June 15 2017 03:27 PM

Councilwoman facing arrest over ticket gets relief from city attorney

When Lansing City Councilwoman Tina Houghton opened the screenshot from her nephew last month, the last thing she expected to see was her name on a list of people with warrants for their arrest.

But there it was. The warrant was issued May 2 after she failed to appear for a hearing before Judge Patrick Cherry of 54-A District Court. That hearing was for her to explain why she had not paid the fine for an expired parking meter ticket she received on Nov. 10.

“I couldn’t believe it,” she said. She called the city attorney, James Smiertka, “and asked him what it was all about.”

Smiertka said he ordered the warrant quashed and set up a new hearing. He said it was one of three responses any citizen in the same boat may receive who contacts his office.. Another is to escort the person to court for immediate arraignment and to pay the ticket off. The third is do nothing.

He said his office was asked only “the procedure to respond,” and after reviewing Houghton’s file determined the quash and hearing were appropriate.

But one of Houghton’s colleagues on the Council is calling foul.

“Our relationship with the city attorney is on a professional basis with what we do with Council,” said Carol Wood. She said the Council needs to discuss whether there was an ethical violation.

Council President Patricia Spitzley nixed that in an interview Tuesday morning.

“I don’t know that there is a role for Council,” she said. “I think Tina wishes she had paid her parking ticket. I know I wish she had paid her parking ticket. And that’s all I am going to say about that.”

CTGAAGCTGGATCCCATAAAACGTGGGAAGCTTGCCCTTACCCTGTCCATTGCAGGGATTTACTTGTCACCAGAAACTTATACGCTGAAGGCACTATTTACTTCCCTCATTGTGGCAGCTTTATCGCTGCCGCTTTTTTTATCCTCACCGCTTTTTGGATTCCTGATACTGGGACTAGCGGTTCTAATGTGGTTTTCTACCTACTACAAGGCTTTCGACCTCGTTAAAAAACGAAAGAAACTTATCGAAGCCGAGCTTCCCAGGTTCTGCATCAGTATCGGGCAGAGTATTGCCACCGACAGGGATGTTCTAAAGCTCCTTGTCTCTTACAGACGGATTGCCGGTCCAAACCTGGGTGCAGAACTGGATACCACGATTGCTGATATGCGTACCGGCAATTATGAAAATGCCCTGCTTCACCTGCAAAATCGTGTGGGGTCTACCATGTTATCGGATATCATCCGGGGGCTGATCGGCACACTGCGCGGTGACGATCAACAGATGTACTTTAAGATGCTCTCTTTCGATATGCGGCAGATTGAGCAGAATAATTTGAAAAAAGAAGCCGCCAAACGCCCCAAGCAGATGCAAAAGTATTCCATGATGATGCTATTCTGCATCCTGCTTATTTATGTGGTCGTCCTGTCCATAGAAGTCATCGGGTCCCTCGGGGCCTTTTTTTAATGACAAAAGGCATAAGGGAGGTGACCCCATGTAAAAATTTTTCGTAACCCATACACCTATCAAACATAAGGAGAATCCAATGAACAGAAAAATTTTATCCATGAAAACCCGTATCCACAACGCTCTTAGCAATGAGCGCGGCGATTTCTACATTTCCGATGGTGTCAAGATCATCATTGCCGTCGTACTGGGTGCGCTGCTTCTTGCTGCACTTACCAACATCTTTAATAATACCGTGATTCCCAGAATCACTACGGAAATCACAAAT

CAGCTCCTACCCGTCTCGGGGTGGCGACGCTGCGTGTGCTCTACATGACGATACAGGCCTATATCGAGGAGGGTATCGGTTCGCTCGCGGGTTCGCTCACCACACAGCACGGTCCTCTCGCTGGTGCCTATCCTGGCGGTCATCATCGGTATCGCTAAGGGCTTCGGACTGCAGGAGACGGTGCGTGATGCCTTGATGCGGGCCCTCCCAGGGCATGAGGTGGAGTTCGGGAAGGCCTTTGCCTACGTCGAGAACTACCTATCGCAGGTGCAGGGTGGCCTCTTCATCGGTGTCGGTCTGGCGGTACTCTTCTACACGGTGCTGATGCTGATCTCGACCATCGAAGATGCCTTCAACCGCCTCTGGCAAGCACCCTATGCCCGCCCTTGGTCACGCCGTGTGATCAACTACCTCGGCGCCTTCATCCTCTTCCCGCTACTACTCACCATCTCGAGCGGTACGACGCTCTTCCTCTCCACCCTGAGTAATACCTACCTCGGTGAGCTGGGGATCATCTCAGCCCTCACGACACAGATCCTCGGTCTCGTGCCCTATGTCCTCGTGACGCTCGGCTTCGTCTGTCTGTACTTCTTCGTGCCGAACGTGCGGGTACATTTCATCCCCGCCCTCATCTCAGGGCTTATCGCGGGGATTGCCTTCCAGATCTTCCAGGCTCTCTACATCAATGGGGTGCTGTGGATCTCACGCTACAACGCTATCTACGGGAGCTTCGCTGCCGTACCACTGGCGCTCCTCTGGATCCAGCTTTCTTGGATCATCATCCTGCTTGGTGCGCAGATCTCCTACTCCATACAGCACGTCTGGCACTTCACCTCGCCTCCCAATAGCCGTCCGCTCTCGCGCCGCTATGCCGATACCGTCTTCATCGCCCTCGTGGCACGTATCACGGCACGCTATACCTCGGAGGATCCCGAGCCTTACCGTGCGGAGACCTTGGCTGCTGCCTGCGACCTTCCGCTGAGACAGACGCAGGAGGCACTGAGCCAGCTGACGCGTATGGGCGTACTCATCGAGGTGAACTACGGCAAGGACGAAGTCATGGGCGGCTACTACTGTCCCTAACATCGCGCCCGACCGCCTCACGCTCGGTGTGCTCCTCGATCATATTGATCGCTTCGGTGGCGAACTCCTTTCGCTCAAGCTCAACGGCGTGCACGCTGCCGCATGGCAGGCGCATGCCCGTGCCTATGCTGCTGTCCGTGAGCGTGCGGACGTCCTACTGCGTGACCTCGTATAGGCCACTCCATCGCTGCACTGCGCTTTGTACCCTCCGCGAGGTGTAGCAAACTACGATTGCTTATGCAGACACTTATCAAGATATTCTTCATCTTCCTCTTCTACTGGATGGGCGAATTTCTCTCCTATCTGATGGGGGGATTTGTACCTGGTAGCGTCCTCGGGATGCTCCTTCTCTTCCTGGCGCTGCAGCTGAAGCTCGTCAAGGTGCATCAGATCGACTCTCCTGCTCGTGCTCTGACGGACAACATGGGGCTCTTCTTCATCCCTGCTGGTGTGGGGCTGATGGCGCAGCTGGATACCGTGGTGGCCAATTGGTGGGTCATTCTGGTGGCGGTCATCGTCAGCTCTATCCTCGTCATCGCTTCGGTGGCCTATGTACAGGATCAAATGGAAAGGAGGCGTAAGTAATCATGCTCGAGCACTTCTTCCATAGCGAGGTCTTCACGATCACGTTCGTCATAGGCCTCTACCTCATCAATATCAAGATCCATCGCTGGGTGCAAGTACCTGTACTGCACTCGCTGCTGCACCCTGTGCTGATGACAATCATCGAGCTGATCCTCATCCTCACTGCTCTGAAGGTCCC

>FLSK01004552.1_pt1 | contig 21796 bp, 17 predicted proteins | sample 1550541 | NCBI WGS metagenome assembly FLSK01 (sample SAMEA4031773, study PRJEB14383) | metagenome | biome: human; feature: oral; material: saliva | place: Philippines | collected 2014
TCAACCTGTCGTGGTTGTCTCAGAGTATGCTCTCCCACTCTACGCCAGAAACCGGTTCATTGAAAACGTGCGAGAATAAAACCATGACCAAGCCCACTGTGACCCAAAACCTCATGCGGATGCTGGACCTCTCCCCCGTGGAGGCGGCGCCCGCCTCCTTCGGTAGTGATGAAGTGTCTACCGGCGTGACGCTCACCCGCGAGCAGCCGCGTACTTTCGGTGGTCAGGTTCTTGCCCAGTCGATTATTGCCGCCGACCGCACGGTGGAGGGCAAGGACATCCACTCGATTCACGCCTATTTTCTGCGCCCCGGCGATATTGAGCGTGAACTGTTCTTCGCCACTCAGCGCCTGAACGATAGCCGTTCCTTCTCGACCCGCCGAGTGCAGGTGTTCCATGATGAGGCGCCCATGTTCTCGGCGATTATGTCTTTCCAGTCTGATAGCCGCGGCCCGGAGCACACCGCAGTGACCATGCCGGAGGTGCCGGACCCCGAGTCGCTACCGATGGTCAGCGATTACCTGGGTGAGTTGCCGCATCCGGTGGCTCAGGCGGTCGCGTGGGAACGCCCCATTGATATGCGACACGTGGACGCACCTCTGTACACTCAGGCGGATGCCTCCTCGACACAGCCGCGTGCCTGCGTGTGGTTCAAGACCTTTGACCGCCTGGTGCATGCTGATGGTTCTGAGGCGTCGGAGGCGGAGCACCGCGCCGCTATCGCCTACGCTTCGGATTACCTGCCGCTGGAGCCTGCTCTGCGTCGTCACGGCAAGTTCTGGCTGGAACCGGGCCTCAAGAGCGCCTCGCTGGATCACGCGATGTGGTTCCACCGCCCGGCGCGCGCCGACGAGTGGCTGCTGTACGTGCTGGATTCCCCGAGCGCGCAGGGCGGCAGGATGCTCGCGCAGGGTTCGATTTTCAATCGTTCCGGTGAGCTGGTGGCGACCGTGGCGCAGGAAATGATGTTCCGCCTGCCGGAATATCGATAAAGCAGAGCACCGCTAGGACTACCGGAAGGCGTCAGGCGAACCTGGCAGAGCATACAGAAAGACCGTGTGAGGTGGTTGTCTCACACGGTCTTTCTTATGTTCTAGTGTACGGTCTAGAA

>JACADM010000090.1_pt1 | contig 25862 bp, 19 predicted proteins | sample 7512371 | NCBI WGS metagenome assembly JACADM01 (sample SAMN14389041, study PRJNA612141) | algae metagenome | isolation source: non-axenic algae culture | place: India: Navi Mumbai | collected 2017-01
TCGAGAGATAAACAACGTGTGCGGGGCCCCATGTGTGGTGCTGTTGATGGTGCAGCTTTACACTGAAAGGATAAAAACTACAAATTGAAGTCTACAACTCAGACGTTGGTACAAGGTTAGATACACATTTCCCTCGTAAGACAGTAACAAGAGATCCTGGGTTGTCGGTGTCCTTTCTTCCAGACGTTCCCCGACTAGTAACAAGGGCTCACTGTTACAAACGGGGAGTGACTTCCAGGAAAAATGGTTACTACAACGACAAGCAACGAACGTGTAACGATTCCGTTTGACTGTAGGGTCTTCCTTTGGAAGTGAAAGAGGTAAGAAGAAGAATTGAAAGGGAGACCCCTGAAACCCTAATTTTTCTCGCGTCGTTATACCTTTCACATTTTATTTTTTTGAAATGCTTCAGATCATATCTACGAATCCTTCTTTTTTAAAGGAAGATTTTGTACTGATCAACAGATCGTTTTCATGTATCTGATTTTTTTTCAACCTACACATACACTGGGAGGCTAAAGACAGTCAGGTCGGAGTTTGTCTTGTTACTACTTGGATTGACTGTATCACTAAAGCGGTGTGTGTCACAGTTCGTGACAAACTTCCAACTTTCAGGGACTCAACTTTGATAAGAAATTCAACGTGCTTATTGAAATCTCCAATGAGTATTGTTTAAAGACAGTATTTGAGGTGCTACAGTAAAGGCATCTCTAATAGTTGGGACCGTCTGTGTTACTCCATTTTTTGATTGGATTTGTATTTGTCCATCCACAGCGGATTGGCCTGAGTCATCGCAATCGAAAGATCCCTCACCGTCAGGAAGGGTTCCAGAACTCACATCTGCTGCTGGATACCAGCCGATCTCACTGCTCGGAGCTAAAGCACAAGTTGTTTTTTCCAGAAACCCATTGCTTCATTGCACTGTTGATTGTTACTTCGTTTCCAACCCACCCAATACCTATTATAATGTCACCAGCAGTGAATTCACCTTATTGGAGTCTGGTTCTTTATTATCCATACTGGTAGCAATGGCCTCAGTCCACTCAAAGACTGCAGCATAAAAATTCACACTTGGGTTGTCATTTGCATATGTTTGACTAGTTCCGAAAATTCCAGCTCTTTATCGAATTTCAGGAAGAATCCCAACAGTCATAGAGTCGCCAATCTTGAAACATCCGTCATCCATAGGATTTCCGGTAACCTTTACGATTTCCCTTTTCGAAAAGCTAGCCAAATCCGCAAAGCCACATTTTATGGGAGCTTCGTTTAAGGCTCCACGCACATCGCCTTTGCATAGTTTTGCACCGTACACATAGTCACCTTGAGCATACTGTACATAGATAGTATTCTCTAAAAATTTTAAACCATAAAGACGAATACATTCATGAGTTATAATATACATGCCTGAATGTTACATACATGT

Houghton said she doesn’t understand how it was an issue. She noted Smiertka was the first person she thought to call.

As for Smierkta, he said his office handles about 2,100 criminal and civil warrants a year.

“This was handled in the same manner as if any other person had contacted our office with the same query,” Smiertka wrote in an email Monday.

But he was unable to furnish any data to show the office had done so for other citizens.

“Our office does not maintain records specifically on motions to quash civil arrest warrants because no records exist of which method is utilized,” he wrote. “Each case is different based upon the circumstances.”

He acknowledged that an “oral survey” of staff in the office revealed no other Council members had sought action in relation to a parking ticket since he was appointed city attorney last year.

Houghton was in court Monday, where she “claimed full responsibility,” and paid her $90 fine and fees.